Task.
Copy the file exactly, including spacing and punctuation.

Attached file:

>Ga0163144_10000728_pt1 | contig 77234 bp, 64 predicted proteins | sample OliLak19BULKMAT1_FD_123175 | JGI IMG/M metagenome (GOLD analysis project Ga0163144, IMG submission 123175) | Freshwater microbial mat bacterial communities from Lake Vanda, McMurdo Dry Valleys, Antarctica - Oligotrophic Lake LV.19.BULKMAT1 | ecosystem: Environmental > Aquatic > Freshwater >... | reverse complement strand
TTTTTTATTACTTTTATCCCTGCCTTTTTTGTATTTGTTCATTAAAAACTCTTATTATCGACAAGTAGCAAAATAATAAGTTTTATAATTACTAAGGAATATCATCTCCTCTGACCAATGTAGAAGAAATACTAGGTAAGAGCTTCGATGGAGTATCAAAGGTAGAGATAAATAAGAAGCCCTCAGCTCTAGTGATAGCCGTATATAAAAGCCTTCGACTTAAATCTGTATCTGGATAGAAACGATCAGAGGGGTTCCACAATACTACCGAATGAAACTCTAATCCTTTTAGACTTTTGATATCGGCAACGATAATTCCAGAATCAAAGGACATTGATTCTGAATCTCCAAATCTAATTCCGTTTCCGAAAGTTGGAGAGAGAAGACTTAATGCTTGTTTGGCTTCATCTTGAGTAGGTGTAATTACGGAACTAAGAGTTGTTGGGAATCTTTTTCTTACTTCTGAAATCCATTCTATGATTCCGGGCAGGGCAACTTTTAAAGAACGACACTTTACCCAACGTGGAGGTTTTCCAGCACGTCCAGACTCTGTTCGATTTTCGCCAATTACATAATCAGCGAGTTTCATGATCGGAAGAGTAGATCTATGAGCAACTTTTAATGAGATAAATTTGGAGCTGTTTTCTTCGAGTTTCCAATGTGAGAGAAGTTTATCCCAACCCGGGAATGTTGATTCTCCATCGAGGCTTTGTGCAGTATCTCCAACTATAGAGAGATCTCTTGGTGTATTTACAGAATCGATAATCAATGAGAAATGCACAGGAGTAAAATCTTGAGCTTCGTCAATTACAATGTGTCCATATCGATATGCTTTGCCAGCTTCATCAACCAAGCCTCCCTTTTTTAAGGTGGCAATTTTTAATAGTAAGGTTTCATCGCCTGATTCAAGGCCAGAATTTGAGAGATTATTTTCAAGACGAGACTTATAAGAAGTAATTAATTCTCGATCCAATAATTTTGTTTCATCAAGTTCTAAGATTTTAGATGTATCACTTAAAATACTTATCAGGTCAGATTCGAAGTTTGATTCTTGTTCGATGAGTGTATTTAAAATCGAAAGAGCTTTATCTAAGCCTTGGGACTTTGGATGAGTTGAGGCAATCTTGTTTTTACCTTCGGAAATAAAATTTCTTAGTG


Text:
>Ga0163144_10000728_pt1 | contig 77234 bp, 64 predicted proteins | sample OliLak19BULKMAT1_FD_123175 | JGI IMG/M metagenome (GOLD analysis project Ga0163144, IMG submission 123175) | Freshwater microbial mat bacterial communities from Lake Vanda, McMurdo Dry Valleys, Antarctica - Oligotrophic Lake LV.19.BULKMAT1 | ecosystem: Environmental > Aquatic > Freshwater >... | reverse complement strand
TTTTTTATTACTTTTATCCCTGCCTTTTTTGTATTTGTTCATTAAAAACTCTTATTATCGACAAGTAGCAAAATAATAAGTTTTATAATTACTAAGGAATATCATCTCCTCTGACCAATGTAGAAGAAATACTAGGTAAGAGCTTCGATGGAGTATCAAAGGTAGAGATAAATAAGAAGCCCTCAGCTCTAGTGATAGCCGTATATAAAAGCCTTCGACTTAAATCTGTATCTGGATAGAAACGATCAGAGGGGTTCCACAATACTACCGAATGAAACTCTAATCCTTTTAGACTTTTGATATCGGCAACGATAATTCCAGAATCAAAGGACATTGATTCTGAATCTCCAAATCTAATTCCGTTTCCGAAAGTTGGAGAGAGAAGACTTAATGCTTGTTTGGCTTCATCTTGAGTAGGTGTAATTACGGAACTAAGAGTTGTTGGGAATCTTTTTCTTACTTCTGAAATCCATTCTATGATTCCGGGCAGGGCAACTTTTAAAGAACGACACTTTACCCAACGTGGAGGTTTTCCAGCACGTCCAGACTCTGTTCGATTTTCGCCAATTACATAATCAGCGAGTTTCATGATCGGAAGAGTAGATCTATGAGCAACTTTTAATGAGATAAATTTGGAGCTGTTTTCTTCGAGTTTCCAATGTGAGAGAAGTTTATCCCAACCCGGGAATGTTGATTCTCCATCGAGGCTTTGTGCAGTATCTCCAACTATAGAGAGATCTCTTGGTGTATTTACAGAATCGATAATCAATGAGAAATGCACAGGAGTAAAATCTTGAGCTTCGTCAATTACAATGTGTCCATATCGATATGCTTTGCCAGCTTCATCAACCAAGCCTCCCTTTTTTAAGGTGGCAATTTTTAATAGTAAGGTTTCATCGCCTGATTCAAGGCCAGAATTTGAGAGATTATTTTCAAGACGAGACTTATAAGAAGTAATTAATTCTCGATCCAATAATTTTGTTTCATCAAGTTCTAAGATTTTAGATGTATCACTTAAAATACTTATCAGGTCAGATTCGAAGTTTGATTCTTGTTCGATGAGTGTATTTAAAATCGAAAGAGCTTTATCTAAGCCTTGGGACTTTGGATGAGTTGAGGCAATCTTGTTTTTACCTTCGGAAATAAAATTTCTTAGTG